Struggle to survive without technology

Copyright David Lawson - Property Week 2004


Could you survive without technology? Some people think it would be a blessed relief. A study by research group TNS found 18% of workers admitted to being more stressed by the technology than five years ago. Email, for instance, can swamp everyday work, as every memo is circulated around the staff as a matter of course. Some have taken to ignoring the torrent in same way they hide from the phone.

   David Pollock, managing director of London estate agent Greene & Co was one of the doubters. ‘When I started in the industry 20 years ago we survived without all this technology. There’s no doubt we now have more freedom and can spread our sales net much further and improve customer relationships, but I wonder whether we get caught up with the technology.’

  So he decided to try a little test. Sales manager Richard Blanks was stripped of his beloved computers and mobile phone.  He lasted a little over an hour. ‘ I couldn’t access the details of prospective buyers and sellers and was uncontactable when I was out of the office. It made me realise how dependent I was. If I had to do this for even a week I would go out of my mind,’ he said.

   ‘When a sale fell through I needed to find a new buyer. Even though I had printed out all my records, there was no way I could find the information for this particular property among all the papers.  Short of going out and knocking on people’s doors, there was nothing I could do. It would have been a wasted day at the office.’

  To balance things up another manager, David Okin, who admits to less of a passion for electronics, walked in one day to find a desk piled with gadgets donated by giant supplier HP as part of its own experiment among smaller UK companies. It has been an eye-opening six months since then, which has changed the way Okin works. But one other insight is that not all gadgetry is useful. ‘It showed that the right technology used in the right way can provide a genuine business advantage,’ said Pollock.

  So what turned Okin’s life around? Not surprisingly, the hand-held iPAQ rates most plaudits. This neat mobile PC has become almost a standard fixture in the property world, with everyone from building surveyors to City types  disappearing into corners,  tapping dementedly into the screen as they add new contacts, update diaries, check email and surf the Net.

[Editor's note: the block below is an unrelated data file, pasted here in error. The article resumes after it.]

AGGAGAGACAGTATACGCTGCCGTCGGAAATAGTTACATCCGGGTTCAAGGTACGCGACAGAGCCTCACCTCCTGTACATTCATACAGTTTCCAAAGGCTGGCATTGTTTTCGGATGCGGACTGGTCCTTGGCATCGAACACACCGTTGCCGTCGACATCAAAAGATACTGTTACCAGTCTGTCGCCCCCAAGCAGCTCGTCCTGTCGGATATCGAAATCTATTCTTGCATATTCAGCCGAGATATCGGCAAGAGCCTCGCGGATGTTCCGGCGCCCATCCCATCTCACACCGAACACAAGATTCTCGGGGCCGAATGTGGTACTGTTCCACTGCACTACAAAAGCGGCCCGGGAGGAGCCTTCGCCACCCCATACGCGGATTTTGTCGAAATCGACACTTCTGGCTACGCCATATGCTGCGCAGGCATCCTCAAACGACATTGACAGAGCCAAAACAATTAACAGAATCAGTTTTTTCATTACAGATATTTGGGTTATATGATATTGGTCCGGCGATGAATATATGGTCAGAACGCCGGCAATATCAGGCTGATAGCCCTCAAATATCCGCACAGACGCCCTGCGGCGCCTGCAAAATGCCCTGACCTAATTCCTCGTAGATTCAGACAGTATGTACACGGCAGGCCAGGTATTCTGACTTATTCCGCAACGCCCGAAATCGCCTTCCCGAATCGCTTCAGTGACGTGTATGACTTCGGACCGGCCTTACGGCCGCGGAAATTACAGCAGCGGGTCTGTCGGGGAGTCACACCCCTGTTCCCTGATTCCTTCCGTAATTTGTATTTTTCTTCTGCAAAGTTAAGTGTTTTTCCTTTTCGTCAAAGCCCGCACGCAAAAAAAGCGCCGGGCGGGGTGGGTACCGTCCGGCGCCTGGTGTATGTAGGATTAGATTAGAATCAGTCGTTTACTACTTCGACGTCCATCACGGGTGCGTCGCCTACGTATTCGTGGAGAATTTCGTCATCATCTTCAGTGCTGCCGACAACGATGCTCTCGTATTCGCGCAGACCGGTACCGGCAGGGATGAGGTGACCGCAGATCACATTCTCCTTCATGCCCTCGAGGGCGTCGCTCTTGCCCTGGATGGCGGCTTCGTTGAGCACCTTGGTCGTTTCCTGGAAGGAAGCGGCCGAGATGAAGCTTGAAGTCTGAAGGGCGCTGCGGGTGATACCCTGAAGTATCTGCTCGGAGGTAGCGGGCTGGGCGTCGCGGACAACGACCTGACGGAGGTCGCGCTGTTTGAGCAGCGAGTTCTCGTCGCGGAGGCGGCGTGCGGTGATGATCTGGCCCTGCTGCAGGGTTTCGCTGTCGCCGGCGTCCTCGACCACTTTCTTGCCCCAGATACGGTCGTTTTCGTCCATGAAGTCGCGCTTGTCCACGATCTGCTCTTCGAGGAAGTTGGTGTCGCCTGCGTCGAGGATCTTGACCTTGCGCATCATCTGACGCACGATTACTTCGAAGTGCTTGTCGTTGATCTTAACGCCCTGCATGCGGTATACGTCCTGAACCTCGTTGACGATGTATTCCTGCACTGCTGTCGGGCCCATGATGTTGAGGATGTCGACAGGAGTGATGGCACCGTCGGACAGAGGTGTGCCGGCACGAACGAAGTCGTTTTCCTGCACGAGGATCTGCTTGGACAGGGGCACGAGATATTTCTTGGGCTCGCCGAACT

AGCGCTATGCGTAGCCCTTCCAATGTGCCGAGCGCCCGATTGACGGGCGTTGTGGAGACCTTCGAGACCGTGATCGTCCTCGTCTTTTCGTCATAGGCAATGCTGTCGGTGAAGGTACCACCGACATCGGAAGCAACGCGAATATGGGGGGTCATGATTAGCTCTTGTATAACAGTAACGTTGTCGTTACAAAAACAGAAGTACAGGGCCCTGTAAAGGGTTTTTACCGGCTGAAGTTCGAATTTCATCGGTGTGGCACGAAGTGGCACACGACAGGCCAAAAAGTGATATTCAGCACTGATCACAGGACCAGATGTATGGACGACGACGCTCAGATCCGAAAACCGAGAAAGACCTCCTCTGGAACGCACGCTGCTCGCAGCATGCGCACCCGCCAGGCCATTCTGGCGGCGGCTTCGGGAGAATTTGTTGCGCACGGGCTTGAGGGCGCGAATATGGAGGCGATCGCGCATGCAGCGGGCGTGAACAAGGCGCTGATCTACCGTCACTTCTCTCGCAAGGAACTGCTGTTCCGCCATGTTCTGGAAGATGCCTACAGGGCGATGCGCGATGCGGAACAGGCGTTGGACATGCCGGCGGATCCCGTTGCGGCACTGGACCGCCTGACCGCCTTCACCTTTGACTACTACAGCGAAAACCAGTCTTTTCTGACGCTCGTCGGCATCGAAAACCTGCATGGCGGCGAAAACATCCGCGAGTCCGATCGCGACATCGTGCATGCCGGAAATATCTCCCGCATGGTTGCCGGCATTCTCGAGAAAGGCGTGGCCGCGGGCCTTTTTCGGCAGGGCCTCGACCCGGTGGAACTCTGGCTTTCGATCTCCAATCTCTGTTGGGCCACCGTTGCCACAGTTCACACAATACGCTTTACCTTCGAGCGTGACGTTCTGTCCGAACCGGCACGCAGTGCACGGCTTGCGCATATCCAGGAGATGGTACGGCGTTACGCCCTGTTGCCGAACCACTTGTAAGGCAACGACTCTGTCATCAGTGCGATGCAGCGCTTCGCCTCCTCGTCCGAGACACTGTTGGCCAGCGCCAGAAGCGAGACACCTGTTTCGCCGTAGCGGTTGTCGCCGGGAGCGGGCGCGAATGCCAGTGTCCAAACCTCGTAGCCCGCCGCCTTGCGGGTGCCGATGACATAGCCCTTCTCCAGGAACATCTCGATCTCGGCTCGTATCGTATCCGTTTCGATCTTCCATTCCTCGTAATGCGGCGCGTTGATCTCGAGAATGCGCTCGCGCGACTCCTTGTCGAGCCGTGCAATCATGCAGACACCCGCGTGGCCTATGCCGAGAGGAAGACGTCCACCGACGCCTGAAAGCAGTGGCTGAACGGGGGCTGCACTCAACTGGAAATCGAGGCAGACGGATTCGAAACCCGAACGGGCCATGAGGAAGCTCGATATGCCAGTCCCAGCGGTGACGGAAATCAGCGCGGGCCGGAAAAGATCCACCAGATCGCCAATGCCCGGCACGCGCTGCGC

Okin found most benefit from sketching floor plans with Mobile Agent – the only software he added to the HP package.  Previously this was outsourced or just skipped.  Another big plus was the way the iPAQ could be linked with his notebook computer  or desktop PC to transfer messages and other work when in he office.

  Unlike many users who prefer smartphones, he does not deal with email on the run. But he found a huge timesaver picking up messages from the PC and dealing with them outside the hurly-burley of the office. The notebook was another new gadget he would no longer be without. ‘It is great when I try and get home in time to put my daughter to bed but still have work to do.'

    The digital camera was an immediate success. Many agents link these to a mobile phone, mailing back pictures to appear in brochures rather than return to the office    But what was left in the drawer?  Okin found no use for the tablet PC, as it provided him with little more than the notebook and iPAQ. The all-in-one printer and scanner also made the standard printer redundant. It is an office favourite as the combined functions are being used to produce brochures in-house.

  The experiment showed there is no ‘right’ way to use  technology, says David Smith, UK small firm manger for HP. A balance lies between businesses with their head in the sand and those obsessed with buying all the hot gadgets.

   Pollock is a convert. ‘The right technology used in the right way can provide a genuine business advantage,’ he says. And his years of experience also prevent spiralling into techno-mania. ‘At the end of the day this is a people business and technology can never replace a good person,’ he says. ‘It can only give them the power to be more effective.’  

HP Small Office Package provided to Greene & Co

iPAQ 4150 - Windows Mobile-based, with wireless and Bluetooth for connecting to other technology and docking station for direct links with PC.  The newer HP h6340 includes a mobile phone and the rx3715 also has an integrated camera.

Notebook PC -  nx5000

In-car satellite navigation  pack for iPAQ

Tablet PC  & docking station

Photosmart digital camera 945

All-in-one printer -  Officejet 9100

Laserjet printer 1015

Other handhelds besides the iPAQ have fans in the property sector, including the Blackberry, Palm and new Orange SPV M1000. Trevor Silver, chief executive of Akeler, emailed praise for his Blackberry from holiday in the Mediterranean. ‘It works virtually everywhere, it is small, simple, great for e-mail, diary and contacts.‘I can keep in contact all the time,’ he says, referring to the fact that the Blackberry  shows email as it arrives rather than having to dial. ‘I tried a few similar products but found they are less easy to use and have a poor battery life.’